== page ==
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24 November 2009
Legislative changes that come into effect today will strengthen the long-term protection of the Great Barrier Reef Marine Park while cutting red tape.
“The Great Barrier Reef is one of Australia's and the world's most significant environmental assets,” Environment Minister Peter Garrett said.
“It is one of the largest and best protected marine areas on the globe, but it faces many threats not least of all from dangerous climate change, and safeguarding it for the future is essential.
“The changes that come into effect today will not only ensure the sustainable long-term use of the Great Barrier Reef Marine Park, they will streamline the administrative process, and refine the compliance system.
“While activities in the marine park are already tightly controlled, the changes provide for more flexible and stronger investigation and enforcement tools that can be tailored to circumstances, under a single investigation system.”
The Great Barrier Reef Marine Park has also become the eighth trigger for the national environment law-the Environment Protection and Biodiversity Conservation Act 1999.
“The marine park was already protected under national environment law because of its status as a world and national heritage-listed area,” Mr Garrett said.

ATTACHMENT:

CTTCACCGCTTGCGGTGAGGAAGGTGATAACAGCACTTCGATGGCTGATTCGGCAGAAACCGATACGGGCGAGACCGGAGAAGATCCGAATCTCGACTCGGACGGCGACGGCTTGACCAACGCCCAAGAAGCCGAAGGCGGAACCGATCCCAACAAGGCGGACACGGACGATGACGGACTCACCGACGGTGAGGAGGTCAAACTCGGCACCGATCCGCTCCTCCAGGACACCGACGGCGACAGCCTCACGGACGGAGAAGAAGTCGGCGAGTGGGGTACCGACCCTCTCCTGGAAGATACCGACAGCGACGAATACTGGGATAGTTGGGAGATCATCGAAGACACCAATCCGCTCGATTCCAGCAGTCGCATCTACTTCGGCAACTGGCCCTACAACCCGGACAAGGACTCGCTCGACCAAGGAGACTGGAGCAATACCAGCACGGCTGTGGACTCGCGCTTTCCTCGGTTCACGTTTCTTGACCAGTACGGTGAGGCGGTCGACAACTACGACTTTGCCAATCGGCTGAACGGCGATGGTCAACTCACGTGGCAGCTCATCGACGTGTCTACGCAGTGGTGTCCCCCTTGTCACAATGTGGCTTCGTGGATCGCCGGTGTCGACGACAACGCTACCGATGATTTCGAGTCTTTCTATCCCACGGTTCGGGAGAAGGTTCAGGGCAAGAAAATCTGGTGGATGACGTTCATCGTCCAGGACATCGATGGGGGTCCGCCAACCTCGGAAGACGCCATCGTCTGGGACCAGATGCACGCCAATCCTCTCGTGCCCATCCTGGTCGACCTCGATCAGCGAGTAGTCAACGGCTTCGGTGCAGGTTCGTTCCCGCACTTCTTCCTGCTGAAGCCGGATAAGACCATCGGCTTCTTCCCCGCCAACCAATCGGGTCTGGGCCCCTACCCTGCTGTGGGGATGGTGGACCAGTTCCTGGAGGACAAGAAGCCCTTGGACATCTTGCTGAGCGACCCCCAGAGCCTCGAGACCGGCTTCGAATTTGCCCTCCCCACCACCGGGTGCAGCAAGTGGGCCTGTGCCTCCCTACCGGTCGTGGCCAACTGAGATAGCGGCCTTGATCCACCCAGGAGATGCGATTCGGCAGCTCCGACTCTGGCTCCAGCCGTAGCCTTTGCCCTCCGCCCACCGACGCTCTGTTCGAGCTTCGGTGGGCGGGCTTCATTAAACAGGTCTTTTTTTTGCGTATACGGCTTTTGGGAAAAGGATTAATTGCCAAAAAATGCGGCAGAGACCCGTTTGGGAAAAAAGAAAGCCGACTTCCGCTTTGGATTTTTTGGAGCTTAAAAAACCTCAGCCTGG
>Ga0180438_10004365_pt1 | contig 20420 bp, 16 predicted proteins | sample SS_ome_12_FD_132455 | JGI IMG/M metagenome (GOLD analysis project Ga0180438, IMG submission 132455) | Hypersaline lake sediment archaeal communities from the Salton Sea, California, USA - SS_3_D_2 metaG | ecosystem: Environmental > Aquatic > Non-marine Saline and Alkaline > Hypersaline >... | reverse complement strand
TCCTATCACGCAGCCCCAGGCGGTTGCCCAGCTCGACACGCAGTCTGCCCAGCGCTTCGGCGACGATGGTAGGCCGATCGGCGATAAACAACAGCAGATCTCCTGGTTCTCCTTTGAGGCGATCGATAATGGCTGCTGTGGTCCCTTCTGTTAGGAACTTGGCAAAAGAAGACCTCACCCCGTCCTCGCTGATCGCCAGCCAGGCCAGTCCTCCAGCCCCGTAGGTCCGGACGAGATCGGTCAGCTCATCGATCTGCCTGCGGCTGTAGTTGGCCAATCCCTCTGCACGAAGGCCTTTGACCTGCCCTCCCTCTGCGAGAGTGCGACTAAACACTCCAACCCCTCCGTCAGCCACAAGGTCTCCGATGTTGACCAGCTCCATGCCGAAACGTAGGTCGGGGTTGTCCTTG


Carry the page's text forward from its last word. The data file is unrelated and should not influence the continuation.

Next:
“But now, any activity in the marine park that is likely to have a significant impact on the environment, or any activity outside the marine park that is likely to have a significant impact on the environment of the marine park or other nationally protected matters will require the approval of the Federal Environment Minister.
“Permits under the Great Barrier Reef Marine Park Act 1975 may still be needed for activities within the marine park, and most activities will not need my approval.
“But importantly, where approval is required under both pieces of legislation only one application will now be needed, making the process simpler. Environmental impact assessment procedures under both acts have been combined, removing duplication, cutting red tape and streamlining the process.”
The types of activities likely to need approval under the EPBC Act include: major new pontoons, jetties and port developments; aquaculture facilities; tourism developments, including marinas and floating hotels; coastal large-scale subdivisions with potential runoff affecting the marine park; tourist resorts; major coastal infill onshore spoil dumping; and new industry with significant marine discharge.
The longstanding prohibition on mining in the Great Barrier Reef region has been incorporated into the Great Barrier Reef Marine Park Act 1975, capturing this protection in one piece of legislation.
“Together with measures such as the $200 million reef rescue plan, and action on climate change, today's legislative changes will ensure the marine park remains a model for marine management and conservation,” Mr Garrett said.
For more information go to www.environment.gov.au/epbc/index.html